FrazierAugustus Boutelle, army officer and conservationist, was born onSeptember 12, 1840 in Troy, New York. No significant informationexists regarding his childhood, though it is known that his fatherJames Augustus Boutelle of Fitchburg, Massachusetts was a descendent ofRevolutionary War soldier Ebenezer Boutwell (Boutwell being a varianceof Boutelle).
On June 4, 1861 Frazier Boutelle entered the United States Army as avolunteer for the 5th New York Cavalry Regiment, Company A. Initiallyserving as a quartermaster sergeant, he was commissioned a secondlieutenant on November 5, 1862. While engaged in battle on June 30,1863 at Hanover, Pennsylvania, he fell from his horse and sustained aninjury. Following his recovery he was reassigned in January of thefollowing year to the First Brigade, 3rd Cavalry Division as anambulance officer. Rejoining the 5th New York a few months later,Boutelle was again mustered out on disability in August of the sameyear but eventually returned to full duty as a captain on January 10,1865. He retained the rank of captain upon being discharged on July10, 1865.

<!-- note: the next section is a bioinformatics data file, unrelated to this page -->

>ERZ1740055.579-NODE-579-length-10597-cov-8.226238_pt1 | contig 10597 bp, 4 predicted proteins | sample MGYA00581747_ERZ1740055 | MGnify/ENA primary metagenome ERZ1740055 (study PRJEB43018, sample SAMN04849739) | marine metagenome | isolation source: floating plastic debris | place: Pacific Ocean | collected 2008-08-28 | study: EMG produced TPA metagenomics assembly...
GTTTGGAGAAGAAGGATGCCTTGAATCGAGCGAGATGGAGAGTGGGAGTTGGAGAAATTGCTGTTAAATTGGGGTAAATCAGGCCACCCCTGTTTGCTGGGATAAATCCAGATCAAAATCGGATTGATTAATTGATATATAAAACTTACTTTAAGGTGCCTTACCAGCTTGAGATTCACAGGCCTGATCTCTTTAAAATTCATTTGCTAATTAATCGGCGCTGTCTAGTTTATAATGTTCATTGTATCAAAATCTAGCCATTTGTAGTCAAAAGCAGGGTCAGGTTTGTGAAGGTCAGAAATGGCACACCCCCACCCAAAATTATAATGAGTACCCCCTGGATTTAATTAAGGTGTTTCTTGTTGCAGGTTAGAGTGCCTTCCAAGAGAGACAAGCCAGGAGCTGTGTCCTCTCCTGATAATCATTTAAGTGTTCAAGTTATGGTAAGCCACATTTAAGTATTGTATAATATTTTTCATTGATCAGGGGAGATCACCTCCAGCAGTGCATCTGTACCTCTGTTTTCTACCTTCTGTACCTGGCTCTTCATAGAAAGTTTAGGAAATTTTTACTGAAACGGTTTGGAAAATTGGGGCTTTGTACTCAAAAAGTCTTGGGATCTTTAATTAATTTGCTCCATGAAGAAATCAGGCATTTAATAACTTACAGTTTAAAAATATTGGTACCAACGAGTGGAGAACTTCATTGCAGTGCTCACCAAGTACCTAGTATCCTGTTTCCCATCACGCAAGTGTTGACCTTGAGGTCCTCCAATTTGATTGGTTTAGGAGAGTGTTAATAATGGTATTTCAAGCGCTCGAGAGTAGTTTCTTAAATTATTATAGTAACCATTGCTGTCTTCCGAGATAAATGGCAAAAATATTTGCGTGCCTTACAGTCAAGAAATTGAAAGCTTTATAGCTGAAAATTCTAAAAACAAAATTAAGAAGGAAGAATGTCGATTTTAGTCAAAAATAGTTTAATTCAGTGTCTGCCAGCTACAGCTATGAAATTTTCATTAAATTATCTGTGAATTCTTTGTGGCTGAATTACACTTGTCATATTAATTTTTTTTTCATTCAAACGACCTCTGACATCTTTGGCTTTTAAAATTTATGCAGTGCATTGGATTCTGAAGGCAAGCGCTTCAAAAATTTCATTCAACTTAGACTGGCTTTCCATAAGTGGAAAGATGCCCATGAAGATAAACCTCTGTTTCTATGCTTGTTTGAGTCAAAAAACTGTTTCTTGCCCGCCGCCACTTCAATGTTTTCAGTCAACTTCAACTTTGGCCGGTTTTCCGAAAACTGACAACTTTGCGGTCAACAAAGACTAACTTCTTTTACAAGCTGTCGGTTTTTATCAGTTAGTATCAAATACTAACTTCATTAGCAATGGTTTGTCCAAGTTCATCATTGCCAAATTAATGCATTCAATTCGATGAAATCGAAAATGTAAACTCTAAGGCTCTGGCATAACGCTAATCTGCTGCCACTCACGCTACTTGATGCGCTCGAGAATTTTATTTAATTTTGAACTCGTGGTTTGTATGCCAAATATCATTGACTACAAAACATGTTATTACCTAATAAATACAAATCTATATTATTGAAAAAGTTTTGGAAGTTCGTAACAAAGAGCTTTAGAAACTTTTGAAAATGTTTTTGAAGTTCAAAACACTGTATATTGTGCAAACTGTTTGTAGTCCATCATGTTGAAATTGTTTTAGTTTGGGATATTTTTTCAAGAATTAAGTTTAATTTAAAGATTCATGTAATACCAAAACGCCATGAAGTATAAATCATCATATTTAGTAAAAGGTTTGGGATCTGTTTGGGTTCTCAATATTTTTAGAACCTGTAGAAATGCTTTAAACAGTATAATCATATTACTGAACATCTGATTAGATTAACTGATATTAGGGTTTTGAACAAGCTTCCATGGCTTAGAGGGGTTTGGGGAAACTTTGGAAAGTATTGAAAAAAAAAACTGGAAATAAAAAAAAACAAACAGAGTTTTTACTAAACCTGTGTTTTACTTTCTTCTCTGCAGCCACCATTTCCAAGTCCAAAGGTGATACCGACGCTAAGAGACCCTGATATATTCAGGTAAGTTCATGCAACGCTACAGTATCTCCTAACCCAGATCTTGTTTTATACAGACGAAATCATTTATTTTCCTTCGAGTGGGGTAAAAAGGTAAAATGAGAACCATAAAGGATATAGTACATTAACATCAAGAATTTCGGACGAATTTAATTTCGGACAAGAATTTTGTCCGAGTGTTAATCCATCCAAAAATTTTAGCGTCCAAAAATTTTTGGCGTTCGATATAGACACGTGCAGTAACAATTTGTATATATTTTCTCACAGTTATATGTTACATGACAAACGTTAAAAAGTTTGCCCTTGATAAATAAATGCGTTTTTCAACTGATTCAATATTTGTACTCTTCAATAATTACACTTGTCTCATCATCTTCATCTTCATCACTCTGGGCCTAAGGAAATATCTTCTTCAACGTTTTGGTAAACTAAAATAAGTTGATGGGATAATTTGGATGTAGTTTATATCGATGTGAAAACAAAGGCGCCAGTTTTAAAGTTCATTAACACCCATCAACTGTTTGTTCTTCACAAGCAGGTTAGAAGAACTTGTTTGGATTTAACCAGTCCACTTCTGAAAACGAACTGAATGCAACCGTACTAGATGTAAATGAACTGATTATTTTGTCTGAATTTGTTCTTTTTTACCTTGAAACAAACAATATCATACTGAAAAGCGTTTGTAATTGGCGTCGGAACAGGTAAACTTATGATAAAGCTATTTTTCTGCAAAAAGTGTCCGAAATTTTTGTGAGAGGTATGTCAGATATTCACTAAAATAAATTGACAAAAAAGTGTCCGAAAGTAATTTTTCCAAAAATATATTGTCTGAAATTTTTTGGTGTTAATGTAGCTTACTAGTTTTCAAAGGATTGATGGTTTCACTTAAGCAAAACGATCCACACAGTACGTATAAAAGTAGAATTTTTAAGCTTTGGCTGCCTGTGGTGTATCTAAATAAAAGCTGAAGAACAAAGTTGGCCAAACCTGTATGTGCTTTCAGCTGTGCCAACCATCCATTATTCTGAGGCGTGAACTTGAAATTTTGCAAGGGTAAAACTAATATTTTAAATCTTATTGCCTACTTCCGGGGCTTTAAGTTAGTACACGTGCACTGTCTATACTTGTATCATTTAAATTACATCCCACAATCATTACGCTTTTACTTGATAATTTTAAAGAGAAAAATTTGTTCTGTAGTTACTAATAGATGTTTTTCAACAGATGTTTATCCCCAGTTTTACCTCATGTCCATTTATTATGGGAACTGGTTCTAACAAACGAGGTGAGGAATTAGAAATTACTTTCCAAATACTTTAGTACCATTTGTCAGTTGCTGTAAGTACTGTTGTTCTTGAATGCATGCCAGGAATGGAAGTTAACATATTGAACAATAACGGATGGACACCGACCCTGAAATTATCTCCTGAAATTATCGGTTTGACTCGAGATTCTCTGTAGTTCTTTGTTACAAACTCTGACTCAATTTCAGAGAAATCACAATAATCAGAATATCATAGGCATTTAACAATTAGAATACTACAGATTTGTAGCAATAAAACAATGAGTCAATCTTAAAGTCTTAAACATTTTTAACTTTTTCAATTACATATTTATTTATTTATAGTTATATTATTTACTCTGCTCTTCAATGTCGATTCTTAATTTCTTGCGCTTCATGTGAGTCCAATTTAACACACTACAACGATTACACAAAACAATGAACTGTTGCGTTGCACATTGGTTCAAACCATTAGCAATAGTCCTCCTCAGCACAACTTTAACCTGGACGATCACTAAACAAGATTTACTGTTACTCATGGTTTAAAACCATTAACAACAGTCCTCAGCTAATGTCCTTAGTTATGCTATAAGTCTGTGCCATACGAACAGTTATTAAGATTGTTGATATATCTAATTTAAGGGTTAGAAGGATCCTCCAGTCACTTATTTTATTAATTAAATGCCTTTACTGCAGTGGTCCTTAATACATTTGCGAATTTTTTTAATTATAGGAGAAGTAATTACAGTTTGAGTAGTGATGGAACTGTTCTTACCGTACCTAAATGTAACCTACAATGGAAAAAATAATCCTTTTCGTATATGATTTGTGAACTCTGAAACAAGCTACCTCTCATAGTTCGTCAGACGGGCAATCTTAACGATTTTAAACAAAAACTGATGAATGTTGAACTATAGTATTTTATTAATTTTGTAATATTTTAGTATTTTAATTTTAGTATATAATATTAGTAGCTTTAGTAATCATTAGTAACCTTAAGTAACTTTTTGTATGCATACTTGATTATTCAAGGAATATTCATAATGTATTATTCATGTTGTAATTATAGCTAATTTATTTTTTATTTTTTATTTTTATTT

On February 12, 1866 Boutelle enlisted in the regular army as aprivate. Shortly thereafter he traveled through Panama to the AmericanWest, where he was stationed at Fort Boise, Idaho with the FirstCavalry’s Company F. From here he participated in numerous battles andskirmishes against American Indian tribes over a 20 year period. Hewas awarded a medal for his skill and bravery in a prolonged campaignagainst the Nez Perce, and following his courageous actions in thebattle at Lost River, Oregon in the Modoc War (1872), was given abrevet promotion.
Ascending the military ranks, Boutelle served as regimental adjutantand inspector of National Guard organizations. Eventually he becamecommander of First Cavalry’s Company K. While serving as commander inJune of 1889 he was appointed superintendent of Yellowstone NationalPark in Wyoming. As acting superintendent he fought for thepreservation of bison by banning sport-hunting,